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Palmer v. Sun Coast Contracting Services, Inc.

United States District Court, S.D. Mississippi, Southern Division

July 27, 2017

JEFFERY CHAD PALMER, PLAINTIFFS
v.
SUN COAST CONTRACTING SERVICES, INC., DEFENDANTS

          ORDER GRANTING DEFENDANT LINFIELD HUNTER & JUNIUS, INC.'S MOTION [324] IN LIMINE, AND GRANTING IN PART AND DENYING IN PART DEFENDANT DRYING FACILITY ASSET HOLDINGS, LLC'S MOTION [326] IN LIMINE

          HALIL SULEYMAN OZERDEN UNITED STATES DISTRICT JUDGE

         BEFORE THE COURT are Defendant Linfield Hunter & Junius, Inc.'s Motion [324] in Limine to Exclude Non-Disclosed Expert Opinions, Improper Lay Opinions, and Hearsay Opinions regarding Damages, and Defendant Drying Facility Asset Holdings, LLC's Motion [326] in Limine to Preclude Improper Testimony on Damages and Defendant's Operations.[1] Plaintiffs have filed a Response [343] in Opposition to Defendant Linfield Hunter & Junius, Inc.'s (“LH&J”) Motion, and an Amended Response in Opposition [354] to Defendant Drying Facility Asset Holdings, LLC's (“Drying Facility”) Motion. Having considered the Motions, Responses, the record, and relevant legal authority, the Court finds that LH&J's Motion [324] should be granted, and that Drying Facility's Motion [326] should be granted in part and denied in part.[2]

         I. BACKGROUND

         On July 6, 2017, Defendants LH&J and Drying Facility filed their Motions in Limine [324] [326] seeking to prohibit Plaintiffs from offering any testimony in two basic areas: (1) those expert opinions of Plaintiffs' expert hydrologist Gillian S. Butler (“Butler”) that were not contained in her Report; and (2) lay opinions of Plaintiffs concerning mold, mildew, and termite damage to their houses and soil damage to their properties. LH&J Mot. in Lim. [324] at 1-3; Drying Facility Mot. in Lim. [326] at 1-2. Drying Facility further requests that Plaintiffs be prohibited from offering lay opinions on the subject of the construction or operation of the frac sand plant (the “Plant”) which is at the center of this dispute. Drying Facility Mot. in Lim. [326] at 1-2. Defendants contend that any testimony by Plaintiffs on the latter two of these three issues should be precluded because Plaintiffs are not experts qualified to testify on such subjects. LH&J Mot. in Lim. [324] at 1-3; Drying Facility Mot. in Lim. [326] at 1-2.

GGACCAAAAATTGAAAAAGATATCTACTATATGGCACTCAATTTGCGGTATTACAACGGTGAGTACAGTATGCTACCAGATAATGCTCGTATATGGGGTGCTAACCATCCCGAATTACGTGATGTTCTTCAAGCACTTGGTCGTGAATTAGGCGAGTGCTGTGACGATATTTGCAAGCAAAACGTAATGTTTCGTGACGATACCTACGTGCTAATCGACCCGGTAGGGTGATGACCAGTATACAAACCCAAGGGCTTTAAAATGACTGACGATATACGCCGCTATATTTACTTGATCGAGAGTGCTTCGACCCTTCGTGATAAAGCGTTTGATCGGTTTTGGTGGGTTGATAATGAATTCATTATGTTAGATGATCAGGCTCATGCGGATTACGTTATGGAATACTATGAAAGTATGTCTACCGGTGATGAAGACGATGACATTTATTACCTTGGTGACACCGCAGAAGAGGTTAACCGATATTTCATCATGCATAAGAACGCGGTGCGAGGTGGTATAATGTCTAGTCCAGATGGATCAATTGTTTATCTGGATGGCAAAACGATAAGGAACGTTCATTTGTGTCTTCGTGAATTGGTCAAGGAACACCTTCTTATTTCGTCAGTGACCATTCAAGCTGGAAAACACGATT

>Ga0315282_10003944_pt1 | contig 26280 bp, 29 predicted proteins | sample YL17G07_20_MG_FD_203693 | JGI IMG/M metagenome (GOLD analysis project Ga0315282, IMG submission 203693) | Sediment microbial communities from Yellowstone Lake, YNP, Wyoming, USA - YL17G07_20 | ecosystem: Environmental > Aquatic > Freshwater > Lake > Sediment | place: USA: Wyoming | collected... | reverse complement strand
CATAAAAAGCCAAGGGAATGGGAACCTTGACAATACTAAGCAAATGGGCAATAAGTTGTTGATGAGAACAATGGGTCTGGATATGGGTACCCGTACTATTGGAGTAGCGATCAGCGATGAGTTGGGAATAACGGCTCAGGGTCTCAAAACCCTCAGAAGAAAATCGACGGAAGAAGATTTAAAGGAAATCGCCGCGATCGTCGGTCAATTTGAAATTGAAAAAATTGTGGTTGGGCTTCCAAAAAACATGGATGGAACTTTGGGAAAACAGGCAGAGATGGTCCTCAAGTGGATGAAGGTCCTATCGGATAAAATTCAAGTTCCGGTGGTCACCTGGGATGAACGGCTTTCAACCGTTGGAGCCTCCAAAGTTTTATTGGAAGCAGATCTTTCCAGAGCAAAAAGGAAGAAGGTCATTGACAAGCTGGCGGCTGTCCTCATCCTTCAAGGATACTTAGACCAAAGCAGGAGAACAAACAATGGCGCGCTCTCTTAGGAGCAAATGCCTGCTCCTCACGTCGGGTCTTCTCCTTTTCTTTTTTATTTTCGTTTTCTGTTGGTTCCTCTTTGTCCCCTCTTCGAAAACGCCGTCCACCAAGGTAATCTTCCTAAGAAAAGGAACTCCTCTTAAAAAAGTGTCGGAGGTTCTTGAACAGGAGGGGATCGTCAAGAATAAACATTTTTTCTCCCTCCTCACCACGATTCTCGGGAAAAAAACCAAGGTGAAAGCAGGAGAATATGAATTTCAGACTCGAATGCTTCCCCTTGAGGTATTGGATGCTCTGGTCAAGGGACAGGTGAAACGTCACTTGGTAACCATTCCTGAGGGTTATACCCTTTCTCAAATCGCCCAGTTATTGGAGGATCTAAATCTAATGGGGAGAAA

Plaintiffs respond that Butler is not offering new opinions and that Plaintiffs can offer lay opinions as to their perception that the damage to their houses and properties was caused by Defendants through the alleged improper construction and operation of the Plant. Mem. in Opp' [344] at 1-16; Mem. in Opp'n [352] at 1-23.

         II. DISCUSSION

         A. LH&J and Drying Facility's Motions [324] [326] should be granted as to their request that Butler's testimony be limited to the opinions expressed in her Report.

         At the July 20, 2017, Pretrial Conference in this case, the Court addressed Defendants' Motions as they pertained to Butler's testimony. For the reasons stated into the record by the Court, and in accordance with the Federal Rule of Civil Procedure 26(a)(2) and Local Uniform Civil Rule 26(a)(2)(D), Butler may only testify to those actual opinions disclosed in her April 25, 2016, Report, as updated in her January 27, 2017, Report. See Fed. R. Civ. P. 26; L. U. Civ. R. 26(a)(2)(D). Simple production of underlying data will not be sufficient grounds for Butler to offer opinions not expressly stated in her Reports.

         B. LH&J and Drying Facility's Motions [324] [326] should be granted as to their request that Plaintiffs be prohibited from offering lay testimony concerning alleged mold, mildew, and termite damage to their houses and soil damage to their properties.

         Plaintiffs claim that their houses and yards were damaged due to the negligence of Defendants.

A plaintiff advancing a negligence claim against a defendant in Mississippi must show by a preponderance of the evidence that the defendant had a duty, breached that duty, causing the plaintiff to suffer damages, and a causal connection between those damages and the breach of duty such that the breach is the proximate cause of the damages to establish a cause of action for negligence.

Robbins v. Computer Sciences Corp., 486 F.Supp.2d 581, 586 (S.D.Miss. 2007) (citing Gulledge v. Shaw, 880 So.2d 288, 292-93 (Miss. 2004)).

         In the present case, Plaintiffs appear to be asserting that Defendants' negligence in constructing and operating the Plant and corresponding rail spur has caused mold, mildew, and termite damage to their houses and soil damage to their property. Even assuming, without deciding, that Plaintiffs could establish the existence of a duty and a breach of that duty at trial, Plaintiffs have presented no expert opinion that causally relates either the alleged mold, mildew, or termite damage, or the alleged soil damage to a breach of any duty owed by either LH&J or Drying Facility.

         Also, Plaintiffs offer no legal authority to support their position that they themselves as lay witnesses are qualified to offer opinions on causation as it pertains to these particular categories of damages. To the contrary, the lay testimony Plaintiffs seek to offer violates Rule 701(c) because it is clearly “based on scientific, ...


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